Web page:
To a large extent the running of even a single Random Forests model can be viewed as predictive modeling automation. The user has no need to concern themselves with the issues that plague legacy statisticians such as missing values, transformations of predictors, possible interaction effects, outliers in the predictors, or multicollinearity. However, without some human oversight there is going to be genuine risk of what one of my most experienced colleagues refers to as “blunders” that can cause enormous pain if not caught before deployment or before critical decisions are taken. Data science veterans know well of predictive models that went bad due to a mismatch of training data and the data to which the models were to be applied. Just today I discussed this issue with a client confronting such a mismatch; the medical training data was gathered in different regions of the world than the regions in which the model is hoped to be used. We know that even how the data will be collected in different parts of the world will differ, and data errors will not be rare or innocuous. The point of the exercise is to save lives and we cannot accomplish our mission with just routine modeling. In developing an automated system to predict sales of products promoted in a network of large grocery stores we found products that appear to violate the “law of demand” (higher prices cause lower units sold, everything else being equal). Clearly, our system did not recommend increasing the prices during special promotions. If such problems were rare exceptions we could argue that full-on automation of predictive modeling could be largely safe and effective and a few simple rules might help us catch the odd problem cases. In our experience of over more than two decades of predictive modeling, unexpected problems in some part of the process leading from data acquisition to the final deployed model is the rule and not the exception.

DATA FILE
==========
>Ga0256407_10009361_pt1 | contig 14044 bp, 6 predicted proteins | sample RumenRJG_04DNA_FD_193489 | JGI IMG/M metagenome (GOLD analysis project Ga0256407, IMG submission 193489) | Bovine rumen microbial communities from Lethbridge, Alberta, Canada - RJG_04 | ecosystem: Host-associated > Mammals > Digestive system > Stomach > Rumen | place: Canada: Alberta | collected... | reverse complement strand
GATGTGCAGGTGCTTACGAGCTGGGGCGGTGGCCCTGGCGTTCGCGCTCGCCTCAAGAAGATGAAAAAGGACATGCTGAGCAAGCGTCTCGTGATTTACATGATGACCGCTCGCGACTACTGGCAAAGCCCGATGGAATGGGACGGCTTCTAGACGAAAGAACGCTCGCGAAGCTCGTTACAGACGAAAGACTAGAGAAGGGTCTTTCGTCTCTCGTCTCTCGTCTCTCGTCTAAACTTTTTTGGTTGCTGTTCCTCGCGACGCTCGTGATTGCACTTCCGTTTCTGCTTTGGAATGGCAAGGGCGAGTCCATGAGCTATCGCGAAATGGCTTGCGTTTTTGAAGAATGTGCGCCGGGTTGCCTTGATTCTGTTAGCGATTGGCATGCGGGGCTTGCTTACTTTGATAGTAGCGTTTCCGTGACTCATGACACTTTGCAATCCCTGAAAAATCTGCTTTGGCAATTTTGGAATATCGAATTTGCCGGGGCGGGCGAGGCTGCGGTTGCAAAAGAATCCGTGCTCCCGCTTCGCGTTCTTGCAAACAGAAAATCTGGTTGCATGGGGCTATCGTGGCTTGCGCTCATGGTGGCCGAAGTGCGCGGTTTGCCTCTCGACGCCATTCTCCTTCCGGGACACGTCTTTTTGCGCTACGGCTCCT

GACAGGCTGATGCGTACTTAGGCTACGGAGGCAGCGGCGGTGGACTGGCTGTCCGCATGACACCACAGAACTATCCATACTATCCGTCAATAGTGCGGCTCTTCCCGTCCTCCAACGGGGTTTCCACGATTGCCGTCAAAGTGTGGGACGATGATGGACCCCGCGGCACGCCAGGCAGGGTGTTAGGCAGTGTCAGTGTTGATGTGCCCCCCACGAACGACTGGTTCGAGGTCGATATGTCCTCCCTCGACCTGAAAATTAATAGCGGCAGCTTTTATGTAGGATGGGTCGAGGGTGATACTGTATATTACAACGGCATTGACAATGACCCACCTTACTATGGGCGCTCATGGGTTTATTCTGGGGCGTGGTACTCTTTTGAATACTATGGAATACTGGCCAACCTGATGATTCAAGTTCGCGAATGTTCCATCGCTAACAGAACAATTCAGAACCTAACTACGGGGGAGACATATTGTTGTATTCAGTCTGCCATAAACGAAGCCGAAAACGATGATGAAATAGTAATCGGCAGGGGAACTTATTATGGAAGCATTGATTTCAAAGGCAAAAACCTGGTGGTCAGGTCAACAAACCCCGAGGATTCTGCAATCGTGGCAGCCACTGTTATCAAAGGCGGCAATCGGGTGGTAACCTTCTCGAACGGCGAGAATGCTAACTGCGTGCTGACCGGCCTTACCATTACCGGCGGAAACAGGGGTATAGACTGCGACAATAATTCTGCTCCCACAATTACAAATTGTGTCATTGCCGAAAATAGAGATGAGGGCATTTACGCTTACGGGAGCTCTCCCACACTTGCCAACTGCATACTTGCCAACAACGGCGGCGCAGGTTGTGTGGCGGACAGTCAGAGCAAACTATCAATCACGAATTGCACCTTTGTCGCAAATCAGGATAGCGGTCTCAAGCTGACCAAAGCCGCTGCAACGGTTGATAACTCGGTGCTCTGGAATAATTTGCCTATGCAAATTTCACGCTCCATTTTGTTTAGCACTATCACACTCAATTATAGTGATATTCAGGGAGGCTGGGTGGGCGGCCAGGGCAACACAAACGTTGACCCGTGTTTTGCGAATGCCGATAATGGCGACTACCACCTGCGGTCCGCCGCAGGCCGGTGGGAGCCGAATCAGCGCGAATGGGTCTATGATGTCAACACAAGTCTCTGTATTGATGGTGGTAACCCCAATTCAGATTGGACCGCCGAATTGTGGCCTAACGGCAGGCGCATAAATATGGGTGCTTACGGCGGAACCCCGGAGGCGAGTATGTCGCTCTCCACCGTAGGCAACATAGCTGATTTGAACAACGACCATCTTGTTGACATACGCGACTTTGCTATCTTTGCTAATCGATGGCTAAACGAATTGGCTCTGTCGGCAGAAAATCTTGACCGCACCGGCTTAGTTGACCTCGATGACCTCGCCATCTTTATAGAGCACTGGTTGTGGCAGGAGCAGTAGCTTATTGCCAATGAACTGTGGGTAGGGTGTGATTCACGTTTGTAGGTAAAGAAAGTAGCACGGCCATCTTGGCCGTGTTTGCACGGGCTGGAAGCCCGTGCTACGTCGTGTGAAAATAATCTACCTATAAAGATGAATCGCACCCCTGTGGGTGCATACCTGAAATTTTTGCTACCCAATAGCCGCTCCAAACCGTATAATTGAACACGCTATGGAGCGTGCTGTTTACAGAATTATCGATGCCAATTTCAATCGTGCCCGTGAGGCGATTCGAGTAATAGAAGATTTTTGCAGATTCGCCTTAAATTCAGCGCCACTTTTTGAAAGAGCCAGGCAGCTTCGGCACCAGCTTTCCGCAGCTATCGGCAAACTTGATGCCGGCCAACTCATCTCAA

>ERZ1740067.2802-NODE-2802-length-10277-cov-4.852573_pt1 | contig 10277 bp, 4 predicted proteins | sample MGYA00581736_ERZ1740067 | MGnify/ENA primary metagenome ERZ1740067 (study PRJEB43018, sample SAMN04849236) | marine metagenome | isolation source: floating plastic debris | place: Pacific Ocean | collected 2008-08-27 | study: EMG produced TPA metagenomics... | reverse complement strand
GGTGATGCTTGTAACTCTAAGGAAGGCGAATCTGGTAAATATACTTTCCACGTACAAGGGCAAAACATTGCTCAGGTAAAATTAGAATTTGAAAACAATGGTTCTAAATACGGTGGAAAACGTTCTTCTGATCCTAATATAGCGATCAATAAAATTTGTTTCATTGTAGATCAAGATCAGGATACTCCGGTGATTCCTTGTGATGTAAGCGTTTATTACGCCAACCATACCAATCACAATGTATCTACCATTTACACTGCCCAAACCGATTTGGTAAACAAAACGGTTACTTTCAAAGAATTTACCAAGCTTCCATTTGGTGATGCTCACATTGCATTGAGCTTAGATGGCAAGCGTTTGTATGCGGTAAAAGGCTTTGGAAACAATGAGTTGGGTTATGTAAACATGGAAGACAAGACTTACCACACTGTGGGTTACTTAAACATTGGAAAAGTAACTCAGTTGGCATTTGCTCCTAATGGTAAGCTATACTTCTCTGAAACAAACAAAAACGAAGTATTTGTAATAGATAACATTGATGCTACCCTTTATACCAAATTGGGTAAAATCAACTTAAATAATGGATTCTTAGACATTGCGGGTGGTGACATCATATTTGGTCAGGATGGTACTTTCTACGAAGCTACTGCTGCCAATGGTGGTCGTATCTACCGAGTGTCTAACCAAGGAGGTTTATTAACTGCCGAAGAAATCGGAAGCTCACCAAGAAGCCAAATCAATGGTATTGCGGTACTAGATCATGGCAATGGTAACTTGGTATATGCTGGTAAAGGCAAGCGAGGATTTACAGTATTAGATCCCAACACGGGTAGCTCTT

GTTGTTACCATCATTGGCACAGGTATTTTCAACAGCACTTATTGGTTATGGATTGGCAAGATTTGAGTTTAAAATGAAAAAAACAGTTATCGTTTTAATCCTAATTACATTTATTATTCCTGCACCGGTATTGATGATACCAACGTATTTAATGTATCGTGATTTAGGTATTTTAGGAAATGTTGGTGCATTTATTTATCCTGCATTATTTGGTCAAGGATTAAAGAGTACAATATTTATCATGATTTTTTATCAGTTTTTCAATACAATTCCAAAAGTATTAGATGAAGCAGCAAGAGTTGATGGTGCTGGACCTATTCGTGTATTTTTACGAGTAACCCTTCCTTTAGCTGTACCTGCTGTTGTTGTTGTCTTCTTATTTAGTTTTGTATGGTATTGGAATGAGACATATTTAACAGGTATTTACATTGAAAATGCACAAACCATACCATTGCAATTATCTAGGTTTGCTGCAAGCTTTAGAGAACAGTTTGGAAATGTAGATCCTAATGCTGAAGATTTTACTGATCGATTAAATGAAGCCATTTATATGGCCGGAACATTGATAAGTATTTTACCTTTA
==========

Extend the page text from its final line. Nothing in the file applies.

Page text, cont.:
By no means am I arguing against a warm embrace of automation in data science and predictive modeling. We have been promoting such automation since we first released a commercial version of the CART decision tree in collaboration with Leo Breiman and his coauthors. (This was before many of today’s data scientists were even born.) We have been building progressively more automation into our SPM product and into the systems we have built for our clients over the years and we will continue to do so. One of our systems retrained itself on new data every six hours, spit out millions of predictions per day, and operated with no downtime for three years before it was retired in favor of more modern technology. The automation we are trying to build is a set of tools that allow data scientists to spend more time thinking about the problems they are trying to solve, to recognize possible problems that can impede their progress or damage the generalization power of their models, and to arrive at the needed results far faster than was ever possible, even a few years ago. However, at least for the present, we see the data scientist as a mandatory participant in the process and our job is to assist them.